Wimbledon's Russia ban row intensified on Saturday as British Davis Cup player Liam Broady led calls for a vote on the All England Club being stripped of ranking points.
Broady made the suggestion as he expressed concern over the ATP and WTA keeping players in the dark over whether the grass season points structure will be affected by the furore.
Novak Djokovic, Rafael Nadal and Andy Murray are among leading names to question the ban on Russian and Belarus nationals. However, pressure from top players to withdraw all ranking points from the tournament in protest at Wimbledon’s stance is not shared by the entire membership of the ATP. There is concern, particularly among lower-ranking players, that reducing Wimbledon to little more than an exhibition event will be disastrous for the grass-court season, with ranking points available in other parts of Europe.
With entry deadlines for alternative events close to expiring, the ATP and WTA is under mounting pressure to decide whether to penalise tournaments that ban Russians and Belarusians. The current uncertainty prompted Broady, the current world 142, to tweet: "Would be great if the ATP and WTA kept players informed with decisions regarding the grass season point structure, maybe even had a vote about what players thought. They are players associations after all…"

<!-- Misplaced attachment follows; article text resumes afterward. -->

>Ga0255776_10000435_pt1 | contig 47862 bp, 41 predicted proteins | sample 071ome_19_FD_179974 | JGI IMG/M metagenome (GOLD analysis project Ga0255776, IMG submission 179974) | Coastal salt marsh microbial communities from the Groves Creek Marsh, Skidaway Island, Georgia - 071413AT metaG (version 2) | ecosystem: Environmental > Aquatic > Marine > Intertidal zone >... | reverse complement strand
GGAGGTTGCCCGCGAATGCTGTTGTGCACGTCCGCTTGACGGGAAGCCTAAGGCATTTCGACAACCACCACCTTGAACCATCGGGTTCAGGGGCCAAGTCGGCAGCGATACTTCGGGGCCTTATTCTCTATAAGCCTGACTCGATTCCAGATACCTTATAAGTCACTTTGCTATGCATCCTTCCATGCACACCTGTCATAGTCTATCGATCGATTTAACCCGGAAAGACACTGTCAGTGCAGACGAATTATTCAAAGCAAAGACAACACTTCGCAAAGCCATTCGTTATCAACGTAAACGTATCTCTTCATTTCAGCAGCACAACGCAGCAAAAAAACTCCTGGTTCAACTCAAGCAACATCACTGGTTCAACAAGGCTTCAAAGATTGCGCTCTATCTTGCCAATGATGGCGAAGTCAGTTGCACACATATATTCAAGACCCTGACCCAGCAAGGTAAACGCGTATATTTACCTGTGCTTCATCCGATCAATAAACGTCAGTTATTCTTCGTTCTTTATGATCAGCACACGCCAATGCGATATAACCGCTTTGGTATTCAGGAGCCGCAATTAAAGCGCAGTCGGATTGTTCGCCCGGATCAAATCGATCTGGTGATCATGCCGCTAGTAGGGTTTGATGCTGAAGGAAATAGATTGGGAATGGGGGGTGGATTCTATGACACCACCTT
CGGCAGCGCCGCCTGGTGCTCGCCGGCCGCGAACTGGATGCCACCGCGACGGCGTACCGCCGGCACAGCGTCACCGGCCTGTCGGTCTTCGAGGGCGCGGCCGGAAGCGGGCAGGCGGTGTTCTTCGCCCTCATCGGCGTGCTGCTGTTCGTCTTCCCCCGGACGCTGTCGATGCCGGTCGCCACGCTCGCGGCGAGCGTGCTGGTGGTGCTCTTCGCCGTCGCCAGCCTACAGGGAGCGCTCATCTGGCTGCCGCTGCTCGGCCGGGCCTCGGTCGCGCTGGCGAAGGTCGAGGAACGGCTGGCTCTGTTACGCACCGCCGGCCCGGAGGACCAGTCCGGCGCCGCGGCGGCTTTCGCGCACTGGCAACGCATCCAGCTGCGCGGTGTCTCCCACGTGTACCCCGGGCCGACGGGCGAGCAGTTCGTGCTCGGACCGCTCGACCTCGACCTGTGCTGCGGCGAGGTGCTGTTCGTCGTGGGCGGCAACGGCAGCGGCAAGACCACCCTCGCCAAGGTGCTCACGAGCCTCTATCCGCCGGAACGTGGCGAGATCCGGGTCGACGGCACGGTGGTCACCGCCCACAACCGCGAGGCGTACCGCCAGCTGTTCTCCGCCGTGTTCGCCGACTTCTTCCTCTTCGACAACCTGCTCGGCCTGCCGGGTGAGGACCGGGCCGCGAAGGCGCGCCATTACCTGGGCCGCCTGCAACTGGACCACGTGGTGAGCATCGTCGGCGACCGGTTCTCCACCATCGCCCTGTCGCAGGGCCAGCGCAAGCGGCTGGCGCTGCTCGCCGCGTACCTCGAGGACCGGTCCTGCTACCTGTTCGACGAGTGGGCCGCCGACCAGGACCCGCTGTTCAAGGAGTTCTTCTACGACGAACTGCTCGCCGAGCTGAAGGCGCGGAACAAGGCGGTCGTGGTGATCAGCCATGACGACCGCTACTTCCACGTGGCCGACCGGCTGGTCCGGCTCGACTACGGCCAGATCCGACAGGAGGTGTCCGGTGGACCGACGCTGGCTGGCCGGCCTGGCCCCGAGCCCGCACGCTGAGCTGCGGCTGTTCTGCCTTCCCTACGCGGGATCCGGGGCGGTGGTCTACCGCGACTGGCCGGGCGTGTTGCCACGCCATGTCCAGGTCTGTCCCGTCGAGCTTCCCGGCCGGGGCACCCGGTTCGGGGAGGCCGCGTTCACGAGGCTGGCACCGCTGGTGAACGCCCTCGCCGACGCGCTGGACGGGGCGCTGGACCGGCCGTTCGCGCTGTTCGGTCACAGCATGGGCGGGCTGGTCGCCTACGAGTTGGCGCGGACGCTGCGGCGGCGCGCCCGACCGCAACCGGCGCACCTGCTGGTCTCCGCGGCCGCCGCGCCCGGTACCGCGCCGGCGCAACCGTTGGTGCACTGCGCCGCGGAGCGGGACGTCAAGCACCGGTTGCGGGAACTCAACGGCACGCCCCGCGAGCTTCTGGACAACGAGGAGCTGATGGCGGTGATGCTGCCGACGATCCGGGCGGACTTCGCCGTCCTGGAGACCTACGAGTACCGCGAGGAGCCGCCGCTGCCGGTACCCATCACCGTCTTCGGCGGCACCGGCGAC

Would be great if the ATP and WTA kept players informed with decisions regarding the grass season point structure, maybe even had a vote about what players thought. They are players associations after all…
— Liam Broady (@Liambroady) May 14, 2022
Wimbledon has consistently said it was following Government advice on Russia by announcing its ban “with great reluctance”. Despite criticism from MPs, Nadal proclaimed on Thursday that it was his “job” to defend the banned players after the ATP Player Council called for Wimbledon to be stripped of ranking points. Recommendations by the 10-strong player council are not binding on the ATP, which condemned the Wimbledon ban when it was imposed last month. But insiders feel its board has little choice but to take their advice on this issue.
One source with knowledge of the crisis talks between the All England Club and the ATP questioned the motives behind what appears an act of self-harm by players. “This feels like penalising the many for the sake of the few, just to make a point,” said the source, who warned the All England Club had no intention of lifting the ban.
The government is understood to be unhappy about the threat to the ranking points. Chris Bryant, the Labour MP who is chairman of the all-party parliamentary group on Russia, said the threat would penalise Wimbledon for taking a correct and principled stand over the war in Ukraine. Wimbledon and the other three grand slam events are twice as valuable as other tournaments for ranking points. The winner of the singles collects 2,000 ranking points.